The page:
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The Peril of ‘Data-ism’
November/December 2019 Issue

The rise of AI—its recent rapid development owes a great deal to Big Data—is fueling our growing trust in data and data-based machine learning algorithms. Traditionally, a certain hypothesis—a research question—is posed first. Data play a role either in validating or invalidating the hypothesis. Validated hypotheses form knowledge. Nowadays, it is becoming much more fashionable to simply ask what data show—as if data themselves could replace our thinking. This trend is accelerating.

“Big Data” literally means data that are massively large in volume. It also refers to data that come in exceedingly quickly, in many different formats, and from a variety of sources—such as sensors, online searches, and social media. These three characteristics—volume, velocity, and variety—are referred to as the “three V’s of Big Data.” Not surprisingly, such data are often generated and collected by machines. But this machine-based data collection is not the only component of Big Data. The Big Data supporting technologies allow storing, organizing, searching, retrieving, and analyzing the unprecedented amount of digital data, thereby making it possible to draw correlations and generate insights that were previously inaccessible. Dale Neef, the author of Digital Exhaust: What Everyone Should Know About Big Data, Digitization, and Digitally Driven Innovation (Pearson Education, 2014), summarizes the Big Data phenomenon as “huge amounts of digital data being produced and captured from a variety of sources and new tools to analyze large data sets to extract patterns and correlations that we otherwise could not.”

Recent developments in AI, particularly its machine learning techniques, are one of the most well-known technologies that support Big Data. In turn, Big Data enables AI research to reach a new level. For example, a project at Google Brain that built an AI program that learned, by itself, to discover high- level concepts, such as “cats” and “people’s faces,” required more than 10 million images from YouTube videos and a highly distributed neural network with 1-billion-plus parameters trained on 16,000 CPU cores (“How Many Computers to Identify a Cat? 16,000,” John Markoff, The New York Times, June 25, 2012; We see Big Data and AI regularly featured in the mass media. The advances of AI, such as AlphaGo’s victory in a Go match with 18-time world champion Lee Sedol and the impressive capability of an autonomous car, are leading many to predict that machines will soon take over more perception- and cognition-related tasks, ones currently performed by humans.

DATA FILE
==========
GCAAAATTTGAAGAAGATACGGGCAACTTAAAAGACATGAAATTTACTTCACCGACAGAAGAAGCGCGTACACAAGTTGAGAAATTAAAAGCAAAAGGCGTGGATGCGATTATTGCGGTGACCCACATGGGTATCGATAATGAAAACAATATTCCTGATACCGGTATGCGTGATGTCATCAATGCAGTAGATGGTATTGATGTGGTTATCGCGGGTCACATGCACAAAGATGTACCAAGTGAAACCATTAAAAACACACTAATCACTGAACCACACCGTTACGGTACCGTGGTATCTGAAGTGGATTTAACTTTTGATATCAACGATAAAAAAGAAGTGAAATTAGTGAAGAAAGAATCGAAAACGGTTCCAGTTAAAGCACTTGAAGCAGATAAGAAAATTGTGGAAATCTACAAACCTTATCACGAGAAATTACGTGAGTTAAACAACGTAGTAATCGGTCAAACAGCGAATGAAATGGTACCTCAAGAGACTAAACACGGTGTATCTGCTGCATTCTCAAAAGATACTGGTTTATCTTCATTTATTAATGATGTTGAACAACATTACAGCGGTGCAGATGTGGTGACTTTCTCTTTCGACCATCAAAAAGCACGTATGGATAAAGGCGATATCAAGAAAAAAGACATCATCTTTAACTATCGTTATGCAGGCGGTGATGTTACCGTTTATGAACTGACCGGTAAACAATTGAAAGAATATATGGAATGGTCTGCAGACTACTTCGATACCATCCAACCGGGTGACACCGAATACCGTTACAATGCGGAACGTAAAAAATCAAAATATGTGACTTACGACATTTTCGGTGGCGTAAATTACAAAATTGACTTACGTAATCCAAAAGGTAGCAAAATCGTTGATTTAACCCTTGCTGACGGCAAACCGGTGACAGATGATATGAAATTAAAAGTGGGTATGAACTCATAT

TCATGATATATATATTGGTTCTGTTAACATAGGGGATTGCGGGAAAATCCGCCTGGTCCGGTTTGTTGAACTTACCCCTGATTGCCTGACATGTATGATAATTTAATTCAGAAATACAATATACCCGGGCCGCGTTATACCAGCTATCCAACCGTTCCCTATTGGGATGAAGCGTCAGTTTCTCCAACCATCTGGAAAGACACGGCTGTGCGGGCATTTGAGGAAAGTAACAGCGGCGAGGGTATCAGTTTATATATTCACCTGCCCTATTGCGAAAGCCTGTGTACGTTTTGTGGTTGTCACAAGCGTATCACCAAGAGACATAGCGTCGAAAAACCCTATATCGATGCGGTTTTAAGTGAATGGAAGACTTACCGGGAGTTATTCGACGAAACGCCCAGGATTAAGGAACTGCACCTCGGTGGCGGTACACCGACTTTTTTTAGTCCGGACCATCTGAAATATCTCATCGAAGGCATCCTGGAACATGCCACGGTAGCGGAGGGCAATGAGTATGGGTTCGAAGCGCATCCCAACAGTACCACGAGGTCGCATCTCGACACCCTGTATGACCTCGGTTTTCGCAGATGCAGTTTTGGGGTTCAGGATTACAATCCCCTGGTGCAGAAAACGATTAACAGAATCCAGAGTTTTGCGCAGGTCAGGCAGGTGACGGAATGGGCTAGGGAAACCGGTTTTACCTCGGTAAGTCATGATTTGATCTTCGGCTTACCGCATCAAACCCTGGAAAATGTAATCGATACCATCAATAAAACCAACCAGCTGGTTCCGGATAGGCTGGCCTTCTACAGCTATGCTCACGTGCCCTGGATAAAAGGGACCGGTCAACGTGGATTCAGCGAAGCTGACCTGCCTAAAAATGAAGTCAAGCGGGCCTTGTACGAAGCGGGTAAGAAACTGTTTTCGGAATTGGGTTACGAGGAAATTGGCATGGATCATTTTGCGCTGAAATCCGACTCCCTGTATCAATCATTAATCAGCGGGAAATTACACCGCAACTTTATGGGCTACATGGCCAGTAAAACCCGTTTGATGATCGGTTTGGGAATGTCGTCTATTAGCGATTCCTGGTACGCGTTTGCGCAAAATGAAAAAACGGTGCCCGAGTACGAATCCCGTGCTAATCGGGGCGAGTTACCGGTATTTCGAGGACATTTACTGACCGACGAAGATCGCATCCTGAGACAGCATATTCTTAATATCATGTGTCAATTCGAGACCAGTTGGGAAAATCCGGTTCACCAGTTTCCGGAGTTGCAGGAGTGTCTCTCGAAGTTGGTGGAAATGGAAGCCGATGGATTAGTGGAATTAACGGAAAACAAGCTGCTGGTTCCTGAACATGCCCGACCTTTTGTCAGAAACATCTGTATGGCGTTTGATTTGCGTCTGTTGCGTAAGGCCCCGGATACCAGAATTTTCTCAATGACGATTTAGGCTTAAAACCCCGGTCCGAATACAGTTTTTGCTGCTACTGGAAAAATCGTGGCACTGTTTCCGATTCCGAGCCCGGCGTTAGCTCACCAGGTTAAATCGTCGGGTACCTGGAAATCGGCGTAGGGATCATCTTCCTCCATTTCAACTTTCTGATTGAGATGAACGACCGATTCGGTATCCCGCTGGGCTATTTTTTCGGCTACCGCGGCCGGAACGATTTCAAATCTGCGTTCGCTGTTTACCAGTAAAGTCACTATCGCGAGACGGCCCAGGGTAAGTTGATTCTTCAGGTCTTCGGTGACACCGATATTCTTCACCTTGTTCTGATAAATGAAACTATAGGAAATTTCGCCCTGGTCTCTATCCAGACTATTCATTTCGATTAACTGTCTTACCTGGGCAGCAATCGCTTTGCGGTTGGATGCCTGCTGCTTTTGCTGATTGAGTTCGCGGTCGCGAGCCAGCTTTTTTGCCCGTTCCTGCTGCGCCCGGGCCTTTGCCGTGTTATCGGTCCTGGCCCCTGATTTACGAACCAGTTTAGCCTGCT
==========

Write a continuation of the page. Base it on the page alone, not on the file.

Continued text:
With such predictions widely circulated and accepted, it is not surprising to see the increasing trust of and reliance on data within our society. David Brooks observed, in his Feb. 4, 2013, New York Times op-ed column, that such a tendency is reaching the point where it is becoming the rising philosophy of the day. He calls it “data-ism.” According to Brooks, data- ism is a belief that “everything that can be measured should be measured; that data is a transparent and reliable lens that allows us to filter out emotionalism and ideology; that data will help us do remarkable things—like foretell the future” (“The Philosophy of Data”;

Note that data-ism goes well beyond utilizing data to either validate or invalidate a hypothesis. To dataists, data and algorithms are a superior means to process data and find meaning in them. Information and knowledge are directly extracted from data by algorithms, which are capable of handling today’s immense data flow. Human mediation in this process is no longer necessary. Furthermore, machine-generated information and knowledge are considered to be more transparent and reliable than human thoughts.

Israeli historian Yuval Noah Harari argues that a close examination of this dataist dogma is today’s most urgent political and economic project. He thinks that the notion of organisms being simply data-processing systems (namely, algorithms) is becoming pervasive in our society. In his book, Homo Deus: A Brief History of Tomorrow (Harper, 2017), Harari notes that expanding and facilitating the great data flow has become a new mandate in our times. It is now taking priority over the right of humans to own data and restrict its movement. He writes: “Dataists believe that all good things … depend on the freedom of information” (p. 389). In this dataist worldview, human experiences are only valuable to the degree that they produce data that can con tribute to data flow. Epistemologically, socially, and politically, humans are no longer the source of meaning, knowledge, and authority.